A star rating of 4 out of 5.

Ratchet and Clank: Rift Apart is the latest exciting title from Sony-owned studio Insomniac Games (who recently served up Spider-Man: Miles Morales), and it’s a stunning technical showcase of what the fledgling PS5 console can do.

When the PS5 launched last year, there was a lot of talk about its technical capabilities, from super-fast loading times to highly detailed graphics and a controller that can vibrate, make noises and modify its shoulder-button triggers like never before.

The only problem was that, except for the short-but-sweet Astro’s Playroom experience that came with the console, there weren’t really any games in existence that could show off what all this new hardware was capable of. Until now, that is.

Out now on PS5, Ratchet and Clank: Rift Apart feels like it was tailor-made to test out the new console’s features, and the results of this mission are nothing short of spectacular. Truly, this is a game that will make your jaw drop on a regular basis.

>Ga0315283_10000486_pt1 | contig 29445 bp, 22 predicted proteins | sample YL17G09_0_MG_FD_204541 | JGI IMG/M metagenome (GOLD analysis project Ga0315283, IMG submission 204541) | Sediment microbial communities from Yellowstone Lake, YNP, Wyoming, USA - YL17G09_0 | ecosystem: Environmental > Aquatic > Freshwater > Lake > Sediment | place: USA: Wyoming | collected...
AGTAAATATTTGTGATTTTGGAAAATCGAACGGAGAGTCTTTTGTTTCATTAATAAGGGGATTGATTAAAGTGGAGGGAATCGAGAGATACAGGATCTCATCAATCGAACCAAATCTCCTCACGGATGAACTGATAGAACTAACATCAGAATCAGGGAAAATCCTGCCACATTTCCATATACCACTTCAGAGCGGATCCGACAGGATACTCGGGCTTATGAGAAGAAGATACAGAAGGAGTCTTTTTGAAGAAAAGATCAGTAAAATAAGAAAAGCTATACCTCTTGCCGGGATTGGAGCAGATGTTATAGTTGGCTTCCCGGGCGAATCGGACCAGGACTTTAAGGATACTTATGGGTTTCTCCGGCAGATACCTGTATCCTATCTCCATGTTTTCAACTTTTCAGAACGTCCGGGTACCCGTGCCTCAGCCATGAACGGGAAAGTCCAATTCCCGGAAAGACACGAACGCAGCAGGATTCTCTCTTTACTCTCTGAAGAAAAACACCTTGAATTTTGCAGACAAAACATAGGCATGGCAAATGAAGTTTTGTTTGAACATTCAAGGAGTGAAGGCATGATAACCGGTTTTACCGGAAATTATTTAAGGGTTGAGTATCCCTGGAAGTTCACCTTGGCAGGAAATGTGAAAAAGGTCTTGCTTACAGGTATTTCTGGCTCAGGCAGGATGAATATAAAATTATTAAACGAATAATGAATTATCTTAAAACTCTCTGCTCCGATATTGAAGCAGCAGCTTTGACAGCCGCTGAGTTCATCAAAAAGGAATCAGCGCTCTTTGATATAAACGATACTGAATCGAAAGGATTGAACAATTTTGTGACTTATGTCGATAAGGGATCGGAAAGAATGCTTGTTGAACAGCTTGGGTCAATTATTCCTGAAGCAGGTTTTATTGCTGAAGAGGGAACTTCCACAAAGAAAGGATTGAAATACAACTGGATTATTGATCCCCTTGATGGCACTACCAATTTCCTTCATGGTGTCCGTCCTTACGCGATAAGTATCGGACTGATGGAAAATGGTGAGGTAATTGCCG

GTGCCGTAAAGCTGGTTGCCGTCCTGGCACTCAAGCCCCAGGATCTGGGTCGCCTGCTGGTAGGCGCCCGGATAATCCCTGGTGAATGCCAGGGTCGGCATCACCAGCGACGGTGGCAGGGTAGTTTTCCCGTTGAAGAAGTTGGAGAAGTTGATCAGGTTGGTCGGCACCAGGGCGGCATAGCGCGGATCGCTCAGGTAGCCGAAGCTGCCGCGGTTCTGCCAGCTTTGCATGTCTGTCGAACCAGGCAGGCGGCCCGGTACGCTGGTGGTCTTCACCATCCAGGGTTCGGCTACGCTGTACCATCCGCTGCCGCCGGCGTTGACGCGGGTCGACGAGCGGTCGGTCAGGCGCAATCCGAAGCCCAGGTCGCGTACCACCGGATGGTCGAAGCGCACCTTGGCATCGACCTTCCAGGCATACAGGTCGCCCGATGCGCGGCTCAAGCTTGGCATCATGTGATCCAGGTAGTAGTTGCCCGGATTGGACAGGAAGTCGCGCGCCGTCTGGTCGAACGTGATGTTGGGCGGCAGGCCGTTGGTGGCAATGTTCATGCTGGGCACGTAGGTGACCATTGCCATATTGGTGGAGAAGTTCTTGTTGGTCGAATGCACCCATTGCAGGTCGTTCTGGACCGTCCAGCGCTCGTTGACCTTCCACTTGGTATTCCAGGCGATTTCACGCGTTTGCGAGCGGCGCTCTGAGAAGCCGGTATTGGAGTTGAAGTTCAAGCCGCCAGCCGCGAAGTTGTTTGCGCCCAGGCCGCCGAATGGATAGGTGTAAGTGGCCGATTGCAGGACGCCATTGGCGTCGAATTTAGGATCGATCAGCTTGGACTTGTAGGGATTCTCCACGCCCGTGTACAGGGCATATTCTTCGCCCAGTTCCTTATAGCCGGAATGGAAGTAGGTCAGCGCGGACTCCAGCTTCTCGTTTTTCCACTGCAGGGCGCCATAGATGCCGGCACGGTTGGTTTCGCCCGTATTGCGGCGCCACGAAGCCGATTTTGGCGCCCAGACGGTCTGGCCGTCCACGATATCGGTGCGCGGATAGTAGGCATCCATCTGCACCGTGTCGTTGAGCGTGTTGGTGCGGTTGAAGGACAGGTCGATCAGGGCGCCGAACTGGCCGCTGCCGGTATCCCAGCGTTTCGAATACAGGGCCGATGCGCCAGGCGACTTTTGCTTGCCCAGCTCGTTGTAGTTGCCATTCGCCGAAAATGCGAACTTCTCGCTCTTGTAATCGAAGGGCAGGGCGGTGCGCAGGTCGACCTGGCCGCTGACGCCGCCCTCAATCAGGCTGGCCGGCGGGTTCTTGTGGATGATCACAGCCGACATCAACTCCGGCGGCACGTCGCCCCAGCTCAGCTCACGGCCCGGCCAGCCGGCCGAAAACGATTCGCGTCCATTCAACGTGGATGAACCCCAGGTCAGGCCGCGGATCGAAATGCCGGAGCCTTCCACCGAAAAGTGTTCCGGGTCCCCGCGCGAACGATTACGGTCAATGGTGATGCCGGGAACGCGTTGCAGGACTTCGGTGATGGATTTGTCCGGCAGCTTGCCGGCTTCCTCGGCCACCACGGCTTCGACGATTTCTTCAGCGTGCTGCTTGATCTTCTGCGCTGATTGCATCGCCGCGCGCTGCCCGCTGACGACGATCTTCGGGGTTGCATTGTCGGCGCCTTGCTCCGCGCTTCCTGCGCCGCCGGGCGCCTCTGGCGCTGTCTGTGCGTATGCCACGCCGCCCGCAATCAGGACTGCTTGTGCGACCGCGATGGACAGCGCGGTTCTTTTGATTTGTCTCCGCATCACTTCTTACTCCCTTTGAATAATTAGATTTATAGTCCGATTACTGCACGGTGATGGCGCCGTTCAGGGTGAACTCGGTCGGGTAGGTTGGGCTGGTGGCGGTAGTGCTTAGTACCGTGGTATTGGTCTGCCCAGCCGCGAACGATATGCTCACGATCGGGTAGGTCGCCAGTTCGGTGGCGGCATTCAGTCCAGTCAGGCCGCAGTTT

For that reason and a few others that we’ll get to in a minute, we’re very happy to say that Ratchet and Clank: Rift Apart is our RadioTimes.com Game of the Week. Keep reading for our full review!

Ratchet and Clank explore a new dimension.
Ratchet and Clank explore a new dimension. Sony/Insomniac Games

Much like the previous games in this franchise, Ratchet and Clank: Rift Apart blends inventive shooting and playful platforming, with gamers encouraged to explore worlds, solve some little puzzles and play around with a wide variety of guns and gadgets.

This time around, however, it’s not those familiar elements that make an immediate impression. Rather, it’s the stunning graphics that are likely to catch your eye first, with Ratchet’s fur looking more realistic than ever before.

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Once you’ve noticed that, you might begin to realise that it’s not just the character models that look great. The locations do, too, with multiple planets and dimensions being brought to life in vivid detail. These are large environments with heaps of detail and stunning vistas, and they really feel lived in - you might be surprised by how many characters can be rendered into the world at once.